HealthDay News — Patients and families are satisfied with a “Death with Dignity” physician-assisted suicide program made available to terminal cancer patients at a Seattle clinic, study results show.
Among 114 patients who inquired about the program offered at the Seattle Cancer Care Alliance, 40 passed screening examinations and ultimately received lethal prescriptions for secobarbital, Elizabeth Trice Loggers, MD, PhD, of the Fred Hutchinson Cancer Research Center in Seattle and colleagues, reported in New England Journal of Medicine.
However, only 24 patients actually took the drug.
“Patients, caregivers and family members have frequently expressed gratitude after the patient obtained the prescription, regardless of whether it was ever filled or ingested, typically referencing an important sense of control in an uncertain situation,” the researchers wrote.
The program was instituted after Washington state enacted legislation in 2008 allowing physician-assisted suicide. The law specifies that patients must make two oral requests, with an interval of at least 15 days between, plus a written request before they can participate in such programs.
Two physicians — a prescribing physician and a consulting physician — must confirm that a patient has a life expectancy of six months or less, and that he or she is competent and able to voluntarily request the prescription. The programs also require an informed consent process and must offer the patient the option to rescind the request.
Prescriptions for lethal doses of secobarbital must be given directly to a pharmacist, who then administers the drug directly to the patient or an authorized agent.
In addition to the conditions outlined in the law, Seattle Cancer Care Alliance adopted additional requirements when developing it’s program. The outpatient clinic does not accept patients who come with the sole purpose of obtaining a lethal drug dose and does not advertise or promote the program in public spaces. Although state legislation recommends that physicians advise patients against taking the prescription in public, the clinic requires patients to sign a statement promising not to do so. Staff and faculty are able to opt out of participating.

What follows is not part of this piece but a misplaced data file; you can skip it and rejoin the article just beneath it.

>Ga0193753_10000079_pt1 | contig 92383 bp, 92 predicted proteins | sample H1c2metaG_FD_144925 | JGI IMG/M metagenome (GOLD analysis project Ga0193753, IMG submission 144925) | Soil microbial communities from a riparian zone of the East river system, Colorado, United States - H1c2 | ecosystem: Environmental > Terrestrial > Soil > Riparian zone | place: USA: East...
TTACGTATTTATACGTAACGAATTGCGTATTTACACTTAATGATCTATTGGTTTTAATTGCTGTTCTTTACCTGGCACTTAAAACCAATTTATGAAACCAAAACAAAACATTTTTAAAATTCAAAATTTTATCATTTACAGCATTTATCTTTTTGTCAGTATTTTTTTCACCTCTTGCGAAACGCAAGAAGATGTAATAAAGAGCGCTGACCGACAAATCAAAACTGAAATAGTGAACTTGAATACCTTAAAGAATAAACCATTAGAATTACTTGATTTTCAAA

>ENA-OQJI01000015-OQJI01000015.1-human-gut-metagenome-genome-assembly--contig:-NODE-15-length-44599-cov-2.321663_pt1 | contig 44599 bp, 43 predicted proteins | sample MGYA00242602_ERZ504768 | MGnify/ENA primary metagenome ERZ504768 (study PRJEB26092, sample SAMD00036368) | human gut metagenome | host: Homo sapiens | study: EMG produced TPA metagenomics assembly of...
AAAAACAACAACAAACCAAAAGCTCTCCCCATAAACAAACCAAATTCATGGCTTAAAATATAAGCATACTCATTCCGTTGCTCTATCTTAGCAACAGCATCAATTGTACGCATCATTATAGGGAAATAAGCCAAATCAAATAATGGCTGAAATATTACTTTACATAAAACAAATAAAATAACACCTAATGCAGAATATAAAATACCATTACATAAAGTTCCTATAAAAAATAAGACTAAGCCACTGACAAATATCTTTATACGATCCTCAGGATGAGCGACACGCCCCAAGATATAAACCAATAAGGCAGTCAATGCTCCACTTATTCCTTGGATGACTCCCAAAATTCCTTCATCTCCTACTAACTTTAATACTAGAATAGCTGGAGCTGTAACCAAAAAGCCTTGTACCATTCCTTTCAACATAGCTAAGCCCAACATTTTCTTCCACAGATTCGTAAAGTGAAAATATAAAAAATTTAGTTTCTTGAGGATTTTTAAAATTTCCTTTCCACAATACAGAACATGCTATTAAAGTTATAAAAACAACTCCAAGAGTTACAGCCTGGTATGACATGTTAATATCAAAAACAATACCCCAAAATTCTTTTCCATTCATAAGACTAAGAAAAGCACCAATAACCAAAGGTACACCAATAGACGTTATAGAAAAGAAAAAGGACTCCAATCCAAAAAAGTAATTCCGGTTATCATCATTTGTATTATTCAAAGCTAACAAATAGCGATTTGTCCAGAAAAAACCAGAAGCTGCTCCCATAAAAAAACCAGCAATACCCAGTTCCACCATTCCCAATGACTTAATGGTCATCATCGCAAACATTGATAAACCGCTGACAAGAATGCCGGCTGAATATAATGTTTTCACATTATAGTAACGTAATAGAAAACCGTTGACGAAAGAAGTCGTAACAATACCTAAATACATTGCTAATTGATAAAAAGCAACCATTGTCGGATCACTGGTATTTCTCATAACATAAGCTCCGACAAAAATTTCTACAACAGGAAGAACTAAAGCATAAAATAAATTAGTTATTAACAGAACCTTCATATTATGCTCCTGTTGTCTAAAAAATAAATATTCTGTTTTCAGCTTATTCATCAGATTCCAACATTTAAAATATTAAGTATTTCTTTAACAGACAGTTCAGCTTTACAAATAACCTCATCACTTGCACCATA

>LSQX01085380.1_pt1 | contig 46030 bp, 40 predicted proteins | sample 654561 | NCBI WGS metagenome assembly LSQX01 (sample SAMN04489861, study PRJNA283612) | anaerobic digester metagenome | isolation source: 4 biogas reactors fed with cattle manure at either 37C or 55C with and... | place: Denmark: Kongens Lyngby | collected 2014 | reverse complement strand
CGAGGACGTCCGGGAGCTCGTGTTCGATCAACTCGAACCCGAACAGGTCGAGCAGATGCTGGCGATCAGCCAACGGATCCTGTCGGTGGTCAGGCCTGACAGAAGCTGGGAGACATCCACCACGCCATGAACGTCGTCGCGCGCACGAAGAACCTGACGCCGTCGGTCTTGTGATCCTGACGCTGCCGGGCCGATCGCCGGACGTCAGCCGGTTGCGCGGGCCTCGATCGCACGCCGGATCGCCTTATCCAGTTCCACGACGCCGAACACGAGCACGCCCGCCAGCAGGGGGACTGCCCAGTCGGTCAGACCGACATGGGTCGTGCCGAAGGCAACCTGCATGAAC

Among 81 clinicians surveyed at the clinic, nearly 40% were unwilling or undecided about serving as prescribing or consulting physician, whereas 26% indicated they were willing to act as consulting physicians but would not write prescriptions themselves.
Between March 5, 2009 and Dec. 31, 2011, 114 patients at Seattle Cancer Care Alliance inquired about the program. These patients were then assigned to a social worker to assist them and their families in the process and ensure compliance with state regulations. Social workers were also responsible for matching patients who meet eligibility requirements with physicians willing to write lethal prescriptions.
A total of 44 of patients chose not to pursue the program or did not meet eligibility requirements (38.6%); 30 started the process but chose not to continue or died before completion (26.3%); and 40 underwent counseling and received a prescription for a lethal dose of secobarbital upon request (35.1%). All of these 40 patients died; 24 after medication ingestion. Eleven participants lived for more than six months after receipt of the prescription.
Program participants were usually white, male, and well educated and most commonly cited loss of autonomy (97.2%), inability to engage in enjoyable activities (88.9%), and loss of dignity (75%) as the reasons for participation.
“Our Death with Dignity program both allows patients with cancer who wish to consider this option to do so within the context of their ongoing care and accommodates variation in clinicians’ willingness to participate,” the researchers wrote.
Fred Hutchinson Center participants accounted for 15.7% of all participants in Washington State’s Death with Dignity program. Statewide 255 patients have received lethal prescriptions since the 2008 law was adopted, including the 40 at the Seattle Cancer Care Alliance.